Friday, January 27, 2012

Jessica Lange in Frances

Jessica Lange received her first Best Actress nomination for playing the tragic actress, Frances Farmer in the movie Frances. There are years when there are two such fantastic performances that it feels like a shame not to reward them both. 1982 is the definition of that year. Meryl Streep and Jessica Lange were basically going head to head but when award season began, Meryl started to win all the awards. However, the critics came up with a great idea: why not to reward Jessica in the supporting category for her turn in Tootsie? The Academy followed that and they gave her the supporting award. Teri Garr, her fellow nominee, said that Jessica deserved ly won for Frances (I think she deservedly won for Tootsie as well). For that reason, some might have even felt not voting for Jessica at all in the lead category thogh that idea is kind of silly considering what an acclaimed and hailed performance it was. 

Frances is a pretty terrific and harrowing take on Frances Farmer's life. It's highly fictionalized, of course, but that doesn't take anything away from its great effect. Graeme Clifford's direction is passionate and he really found the right way to tell Frances' story. The acting and writing part of the movie is also very strong: I would particularly like to underline Sam Shephard's performance, which was somehow quite memorable for me. Kim Stanley, though many disagree, was not that great. Sure, she has her moments but she's far from being fantastic. 

Over the last couple of months, Jessica Lange has become one of my absolute favorite actresses and I have become a huge, huge fan of hers, mostly thanks to her recent television appearances on American Horror Story. The main reason I was doing this year was to rediscover the performance that's said to be her absolute best, the one that I loved the most as well. I was also full of doubts if I would like her as much for a second time and if she would impress me just as much. It's a hailed performance for sure. At the time, one of the critics' called it the biggest triumph by an actress since Sophia Loren's Cesira in Two Women. True, the careers of these actresses are similar in many ways: both of them started out as sex symbols without any appreciation for their wonderful acting talents and thanks to huge, showy dramatic turns as tortured women they got the recognition both of them deserved.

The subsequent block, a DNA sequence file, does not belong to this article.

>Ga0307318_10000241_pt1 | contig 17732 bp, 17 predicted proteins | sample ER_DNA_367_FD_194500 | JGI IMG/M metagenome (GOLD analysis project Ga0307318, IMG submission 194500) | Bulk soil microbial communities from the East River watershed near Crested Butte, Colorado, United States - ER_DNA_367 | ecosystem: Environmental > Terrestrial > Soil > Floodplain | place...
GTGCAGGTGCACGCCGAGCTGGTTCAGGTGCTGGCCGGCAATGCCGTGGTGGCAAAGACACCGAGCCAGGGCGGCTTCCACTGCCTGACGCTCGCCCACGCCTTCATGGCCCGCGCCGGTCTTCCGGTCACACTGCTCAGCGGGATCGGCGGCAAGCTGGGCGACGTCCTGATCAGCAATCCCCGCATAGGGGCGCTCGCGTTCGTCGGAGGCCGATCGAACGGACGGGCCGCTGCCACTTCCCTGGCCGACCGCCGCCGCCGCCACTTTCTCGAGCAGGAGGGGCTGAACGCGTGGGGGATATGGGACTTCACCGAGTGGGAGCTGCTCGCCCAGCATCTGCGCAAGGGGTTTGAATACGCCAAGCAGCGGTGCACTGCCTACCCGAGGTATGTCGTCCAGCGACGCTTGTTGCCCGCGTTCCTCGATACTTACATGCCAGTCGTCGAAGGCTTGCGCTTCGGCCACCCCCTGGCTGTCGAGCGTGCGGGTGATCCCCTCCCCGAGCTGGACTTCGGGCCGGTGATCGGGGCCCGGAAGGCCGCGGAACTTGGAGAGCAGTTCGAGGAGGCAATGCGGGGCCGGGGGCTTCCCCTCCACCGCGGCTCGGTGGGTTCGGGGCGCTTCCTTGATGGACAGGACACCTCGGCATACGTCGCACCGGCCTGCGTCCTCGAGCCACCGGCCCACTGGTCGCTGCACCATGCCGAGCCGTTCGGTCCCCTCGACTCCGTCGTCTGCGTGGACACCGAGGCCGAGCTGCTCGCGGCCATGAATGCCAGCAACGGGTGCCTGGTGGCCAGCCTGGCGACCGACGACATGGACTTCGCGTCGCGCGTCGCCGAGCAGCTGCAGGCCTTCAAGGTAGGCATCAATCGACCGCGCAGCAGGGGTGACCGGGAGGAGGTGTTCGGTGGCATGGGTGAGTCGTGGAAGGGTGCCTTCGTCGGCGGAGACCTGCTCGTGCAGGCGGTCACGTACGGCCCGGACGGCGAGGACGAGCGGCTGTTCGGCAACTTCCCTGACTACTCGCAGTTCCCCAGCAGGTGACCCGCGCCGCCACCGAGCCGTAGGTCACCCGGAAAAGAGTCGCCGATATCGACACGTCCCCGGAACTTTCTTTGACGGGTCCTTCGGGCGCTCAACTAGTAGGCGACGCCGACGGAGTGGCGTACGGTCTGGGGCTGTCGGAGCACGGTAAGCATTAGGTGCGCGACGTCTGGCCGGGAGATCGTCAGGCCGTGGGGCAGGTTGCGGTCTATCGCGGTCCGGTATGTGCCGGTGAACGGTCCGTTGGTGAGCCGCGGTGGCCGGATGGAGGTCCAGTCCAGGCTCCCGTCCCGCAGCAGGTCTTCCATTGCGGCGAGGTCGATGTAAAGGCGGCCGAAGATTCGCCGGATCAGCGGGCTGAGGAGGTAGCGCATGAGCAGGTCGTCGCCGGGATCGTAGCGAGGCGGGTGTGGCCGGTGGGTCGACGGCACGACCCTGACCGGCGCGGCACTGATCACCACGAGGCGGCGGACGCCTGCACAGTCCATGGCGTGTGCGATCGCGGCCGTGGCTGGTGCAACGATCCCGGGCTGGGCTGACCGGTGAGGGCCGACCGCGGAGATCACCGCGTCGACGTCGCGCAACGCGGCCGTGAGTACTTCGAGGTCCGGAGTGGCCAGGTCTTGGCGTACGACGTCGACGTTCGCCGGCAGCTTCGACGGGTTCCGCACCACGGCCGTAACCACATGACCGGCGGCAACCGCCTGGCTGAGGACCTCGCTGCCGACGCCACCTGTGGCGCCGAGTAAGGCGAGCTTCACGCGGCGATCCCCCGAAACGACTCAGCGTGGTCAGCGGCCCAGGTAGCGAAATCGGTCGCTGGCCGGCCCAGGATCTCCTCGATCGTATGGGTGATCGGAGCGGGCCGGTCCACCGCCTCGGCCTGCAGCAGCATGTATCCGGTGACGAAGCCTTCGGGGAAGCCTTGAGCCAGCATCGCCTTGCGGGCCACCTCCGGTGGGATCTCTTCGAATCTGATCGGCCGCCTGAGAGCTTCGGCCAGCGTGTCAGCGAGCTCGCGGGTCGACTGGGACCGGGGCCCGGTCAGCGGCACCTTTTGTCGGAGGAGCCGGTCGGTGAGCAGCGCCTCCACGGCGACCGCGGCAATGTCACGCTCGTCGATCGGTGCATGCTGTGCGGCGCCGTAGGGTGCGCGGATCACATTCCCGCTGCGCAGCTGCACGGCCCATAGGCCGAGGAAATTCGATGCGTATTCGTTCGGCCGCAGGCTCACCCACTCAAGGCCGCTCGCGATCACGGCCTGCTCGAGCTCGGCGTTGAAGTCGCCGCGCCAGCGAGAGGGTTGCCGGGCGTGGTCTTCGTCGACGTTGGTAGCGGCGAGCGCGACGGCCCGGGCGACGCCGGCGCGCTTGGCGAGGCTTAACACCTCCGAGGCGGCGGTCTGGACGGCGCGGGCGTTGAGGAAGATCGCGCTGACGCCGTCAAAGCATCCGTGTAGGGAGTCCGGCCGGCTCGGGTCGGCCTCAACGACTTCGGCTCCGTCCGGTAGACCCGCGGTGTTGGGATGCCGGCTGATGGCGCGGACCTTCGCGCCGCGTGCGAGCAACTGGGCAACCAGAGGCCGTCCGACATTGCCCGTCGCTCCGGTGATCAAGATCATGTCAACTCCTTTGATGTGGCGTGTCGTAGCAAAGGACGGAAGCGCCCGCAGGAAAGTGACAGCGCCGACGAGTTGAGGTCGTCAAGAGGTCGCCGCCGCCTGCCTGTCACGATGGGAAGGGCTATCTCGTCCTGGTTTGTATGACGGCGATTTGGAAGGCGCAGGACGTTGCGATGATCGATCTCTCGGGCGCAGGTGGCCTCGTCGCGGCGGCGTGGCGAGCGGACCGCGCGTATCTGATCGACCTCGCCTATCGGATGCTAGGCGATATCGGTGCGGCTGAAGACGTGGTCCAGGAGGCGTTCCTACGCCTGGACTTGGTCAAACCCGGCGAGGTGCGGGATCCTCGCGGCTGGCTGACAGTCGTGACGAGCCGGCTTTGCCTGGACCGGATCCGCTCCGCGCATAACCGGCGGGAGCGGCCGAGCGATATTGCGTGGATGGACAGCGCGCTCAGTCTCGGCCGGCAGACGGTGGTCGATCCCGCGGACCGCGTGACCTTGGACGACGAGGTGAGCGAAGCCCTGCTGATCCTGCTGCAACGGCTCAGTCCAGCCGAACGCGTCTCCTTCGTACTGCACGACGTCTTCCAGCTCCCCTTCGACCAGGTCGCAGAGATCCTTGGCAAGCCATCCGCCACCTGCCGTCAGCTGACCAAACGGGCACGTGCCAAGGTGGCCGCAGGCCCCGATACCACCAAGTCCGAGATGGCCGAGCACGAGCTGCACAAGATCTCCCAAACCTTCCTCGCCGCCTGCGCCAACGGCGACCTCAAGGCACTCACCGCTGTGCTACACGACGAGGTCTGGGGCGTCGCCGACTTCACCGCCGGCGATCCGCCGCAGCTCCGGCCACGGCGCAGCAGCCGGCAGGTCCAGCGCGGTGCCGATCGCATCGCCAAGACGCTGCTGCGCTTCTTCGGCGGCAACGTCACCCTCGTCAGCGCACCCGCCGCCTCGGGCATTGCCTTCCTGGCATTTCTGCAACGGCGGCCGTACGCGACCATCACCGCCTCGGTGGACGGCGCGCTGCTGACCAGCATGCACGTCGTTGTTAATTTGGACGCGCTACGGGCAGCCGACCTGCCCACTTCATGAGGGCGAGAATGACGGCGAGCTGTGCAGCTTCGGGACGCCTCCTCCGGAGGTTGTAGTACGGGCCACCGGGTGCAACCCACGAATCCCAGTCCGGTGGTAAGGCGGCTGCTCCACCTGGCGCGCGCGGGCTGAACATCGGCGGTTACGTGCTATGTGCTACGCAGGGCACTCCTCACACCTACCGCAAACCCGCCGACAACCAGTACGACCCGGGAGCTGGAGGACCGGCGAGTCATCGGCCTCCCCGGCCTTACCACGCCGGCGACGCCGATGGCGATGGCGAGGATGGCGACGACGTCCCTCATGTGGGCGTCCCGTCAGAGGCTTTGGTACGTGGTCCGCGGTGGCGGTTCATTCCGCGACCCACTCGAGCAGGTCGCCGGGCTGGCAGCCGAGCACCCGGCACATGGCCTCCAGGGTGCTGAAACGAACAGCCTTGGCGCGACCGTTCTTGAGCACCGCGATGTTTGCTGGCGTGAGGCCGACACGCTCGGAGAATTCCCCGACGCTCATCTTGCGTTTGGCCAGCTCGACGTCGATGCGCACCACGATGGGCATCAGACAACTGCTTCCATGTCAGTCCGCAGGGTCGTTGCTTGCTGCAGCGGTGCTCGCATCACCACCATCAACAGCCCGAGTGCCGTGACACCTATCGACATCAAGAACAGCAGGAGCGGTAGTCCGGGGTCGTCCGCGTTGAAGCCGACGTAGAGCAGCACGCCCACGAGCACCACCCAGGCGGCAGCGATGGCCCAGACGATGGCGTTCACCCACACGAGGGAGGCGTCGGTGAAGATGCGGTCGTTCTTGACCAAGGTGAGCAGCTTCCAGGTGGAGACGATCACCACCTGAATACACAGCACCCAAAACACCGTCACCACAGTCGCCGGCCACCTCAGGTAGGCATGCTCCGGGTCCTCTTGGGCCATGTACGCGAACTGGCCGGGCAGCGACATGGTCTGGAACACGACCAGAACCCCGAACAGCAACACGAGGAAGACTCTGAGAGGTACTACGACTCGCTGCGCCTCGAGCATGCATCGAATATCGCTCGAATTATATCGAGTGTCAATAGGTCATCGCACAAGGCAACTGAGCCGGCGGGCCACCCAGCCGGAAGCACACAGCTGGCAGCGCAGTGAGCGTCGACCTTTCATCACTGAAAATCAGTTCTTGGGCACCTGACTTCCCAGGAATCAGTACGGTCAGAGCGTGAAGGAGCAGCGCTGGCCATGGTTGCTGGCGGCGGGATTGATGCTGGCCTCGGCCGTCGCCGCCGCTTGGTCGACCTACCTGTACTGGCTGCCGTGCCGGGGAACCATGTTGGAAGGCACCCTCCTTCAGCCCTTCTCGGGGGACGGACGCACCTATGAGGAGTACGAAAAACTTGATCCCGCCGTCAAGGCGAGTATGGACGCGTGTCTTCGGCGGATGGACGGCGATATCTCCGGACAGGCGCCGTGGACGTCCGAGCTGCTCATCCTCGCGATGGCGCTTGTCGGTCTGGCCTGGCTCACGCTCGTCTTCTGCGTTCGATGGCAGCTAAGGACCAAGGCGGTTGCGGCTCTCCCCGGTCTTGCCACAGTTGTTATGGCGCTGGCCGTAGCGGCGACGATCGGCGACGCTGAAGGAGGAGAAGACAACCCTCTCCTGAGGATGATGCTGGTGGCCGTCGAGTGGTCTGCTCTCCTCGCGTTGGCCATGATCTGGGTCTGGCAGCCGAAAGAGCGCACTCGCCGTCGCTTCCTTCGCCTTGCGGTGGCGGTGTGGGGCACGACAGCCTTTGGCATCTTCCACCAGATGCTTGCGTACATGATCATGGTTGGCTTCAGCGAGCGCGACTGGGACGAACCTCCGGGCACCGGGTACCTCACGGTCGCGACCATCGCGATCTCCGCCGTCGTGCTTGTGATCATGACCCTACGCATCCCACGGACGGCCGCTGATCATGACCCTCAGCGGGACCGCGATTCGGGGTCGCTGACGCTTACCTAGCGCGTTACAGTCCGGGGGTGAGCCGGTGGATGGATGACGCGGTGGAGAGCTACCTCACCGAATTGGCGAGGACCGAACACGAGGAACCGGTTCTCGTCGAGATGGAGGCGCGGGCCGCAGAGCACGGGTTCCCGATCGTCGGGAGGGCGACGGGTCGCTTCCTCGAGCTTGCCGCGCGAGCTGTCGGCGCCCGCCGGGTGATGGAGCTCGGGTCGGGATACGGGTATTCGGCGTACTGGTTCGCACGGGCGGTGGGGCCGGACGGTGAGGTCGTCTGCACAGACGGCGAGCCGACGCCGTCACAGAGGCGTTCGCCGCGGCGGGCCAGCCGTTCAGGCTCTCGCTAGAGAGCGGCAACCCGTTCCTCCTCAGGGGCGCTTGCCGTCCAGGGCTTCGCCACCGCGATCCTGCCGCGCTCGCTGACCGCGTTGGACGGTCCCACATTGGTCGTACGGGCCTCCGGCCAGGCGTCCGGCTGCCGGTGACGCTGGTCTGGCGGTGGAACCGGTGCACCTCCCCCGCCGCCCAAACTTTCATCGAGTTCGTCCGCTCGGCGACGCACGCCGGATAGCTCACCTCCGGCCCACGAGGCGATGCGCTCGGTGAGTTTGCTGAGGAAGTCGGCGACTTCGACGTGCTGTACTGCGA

When somebody gets naked on the screen, they have to get rid of every sense of shame and pride and show themselves the way they are: vulnerable, natural, scared or sensual and sexy. Jessica Lange gets more and more naked in each and every frame of Frances, figuratively and literally, too. She gets rid of her vanity, her shame and her glamorous, beautiful looks. 

The thing that impresses me most about this performance is Jessica's transformation and the changes that she shows in the character of Frances. She starts off as a naive, a bit shy young girl with a weak voice and very teenage looks, then becomes the most beautiful person you can imagine and eventually ends up being broken down, disgusting, shocking and terrifying. She's on the verge of crazy, wild overacting but somehow she always manages to get back. By all means, her presence is turbulent. She dives deeper and deeper into the madness of Frances that you actually feel that even her, Jessica Lange, the actress suffers a nervous breakdown. 

The scenes where she's shown at the asylum are the most brutal ones that you can imagine. If you thought Olivia de Havilland was shocking in The Snake Pit, just try watching Jessica in Frances. Watching her provides you with the most perverted joy: you can see a woman suffering a brutal breakdown. In the end, she becomes this unrecognisable, wild animal screaming and raging. The most amazing thing about these scenes is the fact that while they are showing total chaos, Jessica somehow was able to control her character. Jack Lemmon said that it's important not to let the character completely take over the actor and that's why it was difficult for him to play his character in Save the Tiger. However, in Jessica's case, I felt that Jessica conquered Frances Farmer and that lead to the greatest results.